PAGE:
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School board doesn’t renew teacher contract
4/27/2007 By: Carole McWilliams
More than 80 concerned students, parents, faculty and community members crowded into the Bayfield School District Board Room at Tuesday night’s meeting, to express their support of 26-year-old Travis Jackson, a health teacher and coach at Bayfield High School. They were protesting the school district’s decision not to renew Jackson’s teaching contract next year.
Students filled every nook and cranny, sitting on the floor and spilling out into the breezeway, to ask the Bayfield School Board to reconsider the recommendation for non-renewal of the contract for Jackson, who had taught at BHS for two years.
“Students, way to go,” said Robin Duffy-Wirth, school board president. “I haven’t seen students use so many channels to express themselves before.”
Duffy-Wirth was referring to the T-shirts the students had made, the papering and painting of cars with “Save Jackson,” along with letter writing, approaching board members, radio announcements and letters to the editor, all in an attempt to save Jackson’s position.
“We’re proud of you for using your rights and voices,” Duffy-Wirth stated. “A lot of you have asked us why. We can’t tell you that, all we can say is that it is happening. One of our duties as board members is to do what is right for this district with the knowledge we have…Nobody here doubts that Travis Jackson is a nice guy.”
Duffy-Wirth clarified that the recommendation being made was a teaching recommendation, not a coaching recommendation. Out of those in attendance the board heard from 21 concerned audience members who each spoke for an allotted two minutes.
Duffy-Wirth said the board had received calls on both sides, but all the comments heard Tuesday were positive. Most called Jackson an “excellent role model,” “a man of integrity,” “when Coach Jackson speaks…students listen,” and “he’s like a father…” Jackson’s “youthful passion” and “idealistic” views were also frequently mentioned.
“The facts are pretty clear…where are the negative comments,” Ryan Farmer, a parent, stated, “Put your other views and agendas aside and listen to the comments here tonight.”
Brady Martinez, a high school student, said, “He’s the best guy Bayfield could ever have. He’s not just a coach, but a teacher and I’m proud of him. I love that guy.”
Many felt the “evaluation process [was] behind the curve” and partly to blame for Jackson’s termination. Some audience members complained that the evaluations are performed by only one person who spends a little more then an hour in the classroom. There was a desire for an evaluation process that includes parent and student input.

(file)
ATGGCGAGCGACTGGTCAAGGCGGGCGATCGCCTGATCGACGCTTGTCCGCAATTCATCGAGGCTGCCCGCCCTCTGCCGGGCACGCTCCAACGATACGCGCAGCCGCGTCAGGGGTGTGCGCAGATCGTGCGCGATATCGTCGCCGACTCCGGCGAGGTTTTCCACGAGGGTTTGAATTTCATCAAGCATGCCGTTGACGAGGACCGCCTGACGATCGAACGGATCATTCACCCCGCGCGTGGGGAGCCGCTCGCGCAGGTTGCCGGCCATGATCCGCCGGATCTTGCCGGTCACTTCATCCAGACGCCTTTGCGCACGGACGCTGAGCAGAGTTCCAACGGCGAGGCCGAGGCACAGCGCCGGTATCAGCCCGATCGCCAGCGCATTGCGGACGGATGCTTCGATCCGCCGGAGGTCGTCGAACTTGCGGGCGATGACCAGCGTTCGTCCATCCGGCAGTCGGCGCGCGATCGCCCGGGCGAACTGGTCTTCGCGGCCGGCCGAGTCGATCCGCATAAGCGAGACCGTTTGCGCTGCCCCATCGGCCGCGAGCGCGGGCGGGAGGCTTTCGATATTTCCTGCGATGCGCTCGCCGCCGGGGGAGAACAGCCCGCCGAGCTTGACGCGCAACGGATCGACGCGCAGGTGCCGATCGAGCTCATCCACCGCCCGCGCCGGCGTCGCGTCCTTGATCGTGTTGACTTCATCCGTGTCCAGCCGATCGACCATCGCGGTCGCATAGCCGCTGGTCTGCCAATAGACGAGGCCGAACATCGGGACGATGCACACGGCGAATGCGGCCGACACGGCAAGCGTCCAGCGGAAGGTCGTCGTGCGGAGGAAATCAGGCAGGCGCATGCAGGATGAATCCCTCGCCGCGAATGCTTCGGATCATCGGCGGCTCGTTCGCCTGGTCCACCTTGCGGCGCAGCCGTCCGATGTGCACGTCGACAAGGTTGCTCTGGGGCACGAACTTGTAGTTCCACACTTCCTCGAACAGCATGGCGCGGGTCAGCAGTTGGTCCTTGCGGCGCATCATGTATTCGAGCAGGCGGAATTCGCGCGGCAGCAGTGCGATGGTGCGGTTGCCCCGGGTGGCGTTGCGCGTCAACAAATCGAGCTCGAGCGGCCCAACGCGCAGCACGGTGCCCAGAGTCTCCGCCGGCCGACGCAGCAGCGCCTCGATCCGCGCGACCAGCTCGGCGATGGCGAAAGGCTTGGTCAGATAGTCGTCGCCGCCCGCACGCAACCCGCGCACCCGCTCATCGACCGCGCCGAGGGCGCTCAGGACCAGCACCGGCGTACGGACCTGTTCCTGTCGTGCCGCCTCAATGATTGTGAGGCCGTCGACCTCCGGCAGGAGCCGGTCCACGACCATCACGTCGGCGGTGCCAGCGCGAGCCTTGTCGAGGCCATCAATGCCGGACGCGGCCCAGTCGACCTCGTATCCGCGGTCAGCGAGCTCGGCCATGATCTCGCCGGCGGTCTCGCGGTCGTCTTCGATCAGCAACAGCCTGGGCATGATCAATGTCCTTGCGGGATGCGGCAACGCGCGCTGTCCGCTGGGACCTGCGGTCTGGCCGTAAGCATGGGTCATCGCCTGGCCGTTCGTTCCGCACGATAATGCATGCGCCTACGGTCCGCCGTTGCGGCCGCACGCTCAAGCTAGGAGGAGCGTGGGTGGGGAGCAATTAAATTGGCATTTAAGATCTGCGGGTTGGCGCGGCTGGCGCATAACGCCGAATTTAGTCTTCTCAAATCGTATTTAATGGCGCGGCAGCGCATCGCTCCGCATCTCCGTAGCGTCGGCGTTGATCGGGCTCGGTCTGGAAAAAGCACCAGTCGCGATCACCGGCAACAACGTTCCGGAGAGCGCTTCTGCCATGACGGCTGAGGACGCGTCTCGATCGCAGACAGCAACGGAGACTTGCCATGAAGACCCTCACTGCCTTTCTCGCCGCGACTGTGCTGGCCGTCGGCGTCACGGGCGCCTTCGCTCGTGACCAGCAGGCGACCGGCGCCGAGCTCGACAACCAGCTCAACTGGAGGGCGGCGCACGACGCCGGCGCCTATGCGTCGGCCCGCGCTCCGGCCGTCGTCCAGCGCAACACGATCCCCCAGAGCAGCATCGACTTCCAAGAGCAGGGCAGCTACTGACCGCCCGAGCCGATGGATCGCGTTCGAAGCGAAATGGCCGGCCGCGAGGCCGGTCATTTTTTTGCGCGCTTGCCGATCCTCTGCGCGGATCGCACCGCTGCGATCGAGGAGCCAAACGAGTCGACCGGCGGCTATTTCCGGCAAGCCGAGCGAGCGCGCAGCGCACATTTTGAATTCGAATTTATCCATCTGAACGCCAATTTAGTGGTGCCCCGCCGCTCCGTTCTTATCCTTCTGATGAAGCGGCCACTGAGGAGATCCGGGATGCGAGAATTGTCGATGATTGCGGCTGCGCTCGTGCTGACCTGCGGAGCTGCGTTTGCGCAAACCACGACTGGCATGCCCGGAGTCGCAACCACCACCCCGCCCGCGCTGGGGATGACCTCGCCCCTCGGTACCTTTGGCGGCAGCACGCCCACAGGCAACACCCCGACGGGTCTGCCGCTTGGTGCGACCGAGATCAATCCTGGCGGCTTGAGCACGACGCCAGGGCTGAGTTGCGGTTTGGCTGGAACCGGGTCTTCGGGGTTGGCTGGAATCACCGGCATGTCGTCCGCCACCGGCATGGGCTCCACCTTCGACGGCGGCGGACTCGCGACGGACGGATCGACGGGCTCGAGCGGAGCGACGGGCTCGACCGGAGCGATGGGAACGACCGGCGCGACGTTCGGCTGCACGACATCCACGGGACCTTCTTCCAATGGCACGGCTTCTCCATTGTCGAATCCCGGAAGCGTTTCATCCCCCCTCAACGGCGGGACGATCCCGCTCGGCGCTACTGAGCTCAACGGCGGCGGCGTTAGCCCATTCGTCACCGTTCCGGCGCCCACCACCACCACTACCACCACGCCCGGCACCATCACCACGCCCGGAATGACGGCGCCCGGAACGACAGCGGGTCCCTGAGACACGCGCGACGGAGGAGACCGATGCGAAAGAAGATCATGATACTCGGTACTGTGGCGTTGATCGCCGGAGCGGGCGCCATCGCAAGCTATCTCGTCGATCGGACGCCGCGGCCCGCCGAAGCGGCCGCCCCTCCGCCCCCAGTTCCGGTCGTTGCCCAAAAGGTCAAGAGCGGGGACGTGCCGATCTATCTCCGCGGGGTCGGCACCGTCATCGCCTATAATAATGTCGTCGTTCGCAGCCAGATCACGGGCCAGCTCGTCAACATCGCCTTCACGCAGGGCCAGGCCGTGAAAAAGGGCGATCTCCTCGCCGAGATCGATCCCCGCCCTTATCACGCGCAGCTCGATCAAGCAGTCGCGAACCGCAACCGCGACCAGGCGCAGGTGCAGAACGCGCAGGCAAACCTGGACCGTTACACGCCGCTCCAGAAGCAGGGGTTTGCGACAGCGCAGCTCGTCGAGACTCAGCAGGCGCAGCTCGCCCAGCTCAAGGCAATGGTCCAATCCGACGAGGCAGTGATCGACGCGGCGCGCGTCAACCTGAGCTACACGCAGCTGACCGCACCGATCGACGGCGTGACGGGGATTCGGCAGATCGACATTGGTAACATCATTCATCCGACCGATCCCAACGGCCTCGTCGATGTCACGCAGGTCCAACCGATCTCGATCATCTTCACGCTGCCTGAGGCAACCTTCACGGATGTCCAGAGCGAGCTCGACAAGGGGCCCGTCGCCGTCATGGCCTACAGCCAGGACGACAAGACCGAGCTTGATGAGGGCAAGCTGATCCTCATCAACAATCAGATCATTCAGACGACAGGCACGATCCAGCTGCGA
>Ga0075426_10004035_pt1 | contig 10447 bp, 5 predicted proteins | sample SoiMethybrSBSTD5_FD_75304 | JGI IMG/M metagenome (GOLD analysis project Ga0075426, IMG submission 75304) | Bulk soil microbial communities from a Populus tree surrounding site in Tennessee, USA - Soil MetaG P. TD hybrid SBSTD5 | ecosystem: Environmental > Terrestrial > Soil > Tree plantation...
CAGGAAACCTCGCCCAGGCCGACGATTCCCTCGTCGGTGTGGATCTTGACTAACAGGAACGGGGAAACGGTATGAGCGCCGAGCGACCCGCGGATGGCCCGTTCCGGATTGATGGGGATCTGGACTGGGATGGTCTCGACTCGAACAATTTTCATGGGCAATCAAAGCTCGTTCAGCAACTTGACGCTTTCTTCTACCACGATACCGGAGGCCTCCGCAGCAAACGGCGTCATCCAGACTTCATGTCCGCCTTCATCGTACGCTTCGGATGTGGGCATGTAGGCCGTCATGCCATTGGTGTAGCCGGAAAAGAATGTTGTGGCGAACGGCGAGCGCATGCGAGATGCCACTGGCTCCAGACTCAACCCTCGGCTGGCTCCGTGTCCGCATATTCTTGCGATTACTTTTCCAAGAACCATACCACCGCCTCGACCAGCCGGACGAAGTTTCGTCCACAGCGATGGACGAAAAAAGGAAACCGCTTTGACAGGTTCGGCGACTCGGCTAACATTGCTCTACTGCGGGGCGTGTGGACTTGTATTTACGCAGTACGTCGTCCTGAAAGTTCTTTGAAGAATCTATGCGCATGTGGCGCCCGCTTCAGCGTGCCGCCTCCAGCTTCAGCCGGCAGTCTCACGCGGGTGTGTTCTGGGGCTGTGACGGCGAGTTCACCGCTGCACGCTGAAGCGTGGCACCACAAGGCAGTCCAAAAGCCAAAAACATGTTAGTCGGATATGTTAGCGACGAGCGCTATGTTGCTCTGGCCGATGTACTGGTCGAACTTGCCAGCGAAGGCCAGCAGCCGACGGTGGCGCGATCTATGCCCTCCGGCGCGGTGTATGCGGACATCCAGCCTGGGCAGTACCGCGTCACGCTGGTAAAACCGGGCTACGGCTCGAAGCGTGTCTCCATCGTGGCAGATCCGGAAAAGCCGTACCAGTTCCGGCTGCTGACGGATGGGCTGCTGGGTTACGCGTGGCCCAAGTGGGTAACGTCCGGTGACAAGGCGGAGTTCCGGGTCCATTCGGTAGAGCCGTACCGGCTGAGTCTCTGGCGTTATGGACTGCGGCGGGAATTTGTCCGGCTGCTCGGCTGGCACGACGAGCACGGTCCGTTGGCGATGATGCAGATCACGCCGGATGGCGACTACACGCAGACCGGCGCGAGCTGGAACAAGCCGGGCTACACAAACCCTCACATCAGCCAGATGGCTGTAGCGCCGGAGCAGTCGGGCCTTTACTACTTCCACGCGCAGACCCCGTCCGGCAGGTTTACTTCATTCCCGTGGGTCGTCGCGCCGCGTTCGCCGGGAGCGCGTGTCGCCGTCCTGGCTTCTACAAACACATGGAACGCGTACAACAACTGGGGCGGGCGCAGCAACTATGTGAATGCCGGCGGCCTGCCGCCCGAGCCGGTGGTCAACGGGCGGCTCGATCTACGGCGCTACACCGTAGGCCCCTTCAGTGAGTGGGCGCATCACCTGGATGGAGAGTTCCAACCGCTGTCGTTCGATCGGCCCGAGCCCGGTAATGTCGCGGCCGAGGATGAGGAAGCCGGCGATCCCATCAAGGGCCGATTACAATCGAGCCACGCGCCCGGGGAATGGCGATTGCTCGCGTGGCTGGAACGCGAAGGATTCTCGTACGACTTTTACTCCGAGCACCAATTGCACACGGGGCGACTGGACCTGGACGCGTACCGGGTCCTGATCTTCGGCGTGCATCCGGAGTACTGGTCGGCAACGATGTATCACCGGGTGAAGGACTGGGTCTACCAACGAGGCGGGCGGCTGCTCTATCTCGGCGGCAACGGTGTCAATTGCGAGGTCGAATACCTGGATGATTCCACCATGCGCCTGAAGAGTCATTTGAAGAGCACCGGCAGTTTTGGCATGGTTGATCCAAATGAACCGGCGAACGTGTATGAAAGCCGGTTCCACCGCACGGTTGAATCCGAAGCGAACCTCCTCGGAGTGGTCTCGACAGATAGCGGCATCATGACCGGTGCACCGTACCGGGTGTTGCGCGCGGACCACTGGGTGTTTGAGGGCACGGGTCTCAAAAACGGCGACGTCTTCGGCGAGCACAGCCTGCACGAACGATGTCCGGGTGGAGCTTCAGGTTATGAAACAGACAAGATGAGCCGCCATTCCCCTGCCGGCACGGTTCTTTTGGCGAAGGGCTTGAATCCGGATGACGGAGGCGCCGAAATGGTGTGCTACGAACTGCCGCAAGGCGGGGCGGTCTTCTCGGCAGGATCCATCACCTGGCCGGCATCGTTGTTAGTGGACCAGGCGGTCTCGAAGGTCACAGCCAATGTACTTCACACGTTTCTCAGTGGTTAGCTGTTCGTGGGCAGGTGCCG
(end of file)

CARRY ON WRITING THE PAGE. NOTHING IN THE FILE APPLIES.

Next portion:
“The evaluation process needs to be fixed. All [Jackson’s] evaluations came back perfect…if he thinks he’s doing a good job, where does the evaluation come into play?” asked Phil Griego, a teacher from Durango.
Vernon Kimball, who’s taught in the district for 33 years agreed, stating, “I’ve been proud of the staff we’ve had…and I value Jackson’s passion. I’m going to give you an honest assessment of the evaluation process, I don’t value mine. I value more the evaluations I receive from my students and parents. The voices here tonight are telling you what to do. They evaluate us everyday.”
Most of those who commented agreed that Jackson’s removal would have a “negative impact” on the student body and community. Many felt that if the administration had viewed negative “behavior that is unacceptable” they could help Jackson improve his performance through mentoring and education, but by removing Jackson from his position the school district would be “basically banning him from the community.”
“Many teachers go their entire careers without connecting to their students [the way Jackson has],” said Bob Thorne, a BHS parent. “If it’s a problem with classroom management, that can be addressed through the administration.”
The students presented the board with a petition they circulated which had received 233 signatures from students, community members and school faculty in support of Jackson.
“These decisions are very difficult…they’re heart wrenching. I want you to know that we do hear you and we do listen to you,” Duffy-Wirth explained before the board entered executive session.
The board went into an executive session around 9 p.m. and did not reappear until after 11 p.m.
Thirty to 40 people still remained to hear the board’s decision, mostly students.
“We took your comments seriously tonight concerning the evaluation instruments we use…Other districts have used our evaluation process as a model. It’s not bad,” board director Valerie Borge said.
“When you leave here tonight consider two things: One, were you heard and two, do you trust us. If you feel neither of those are true, then use your vote in November,” Duffy-Wirth added.
When the board unanimously passed the non-renewal of Jackson’s contract, the room erupted into tears and emotions ran high, with some adult audience members angrily calling out; “Come November we’re going to clean house of all of you,” “Shame on you” and “You broke a lot of hearts tonight…you broke a community.”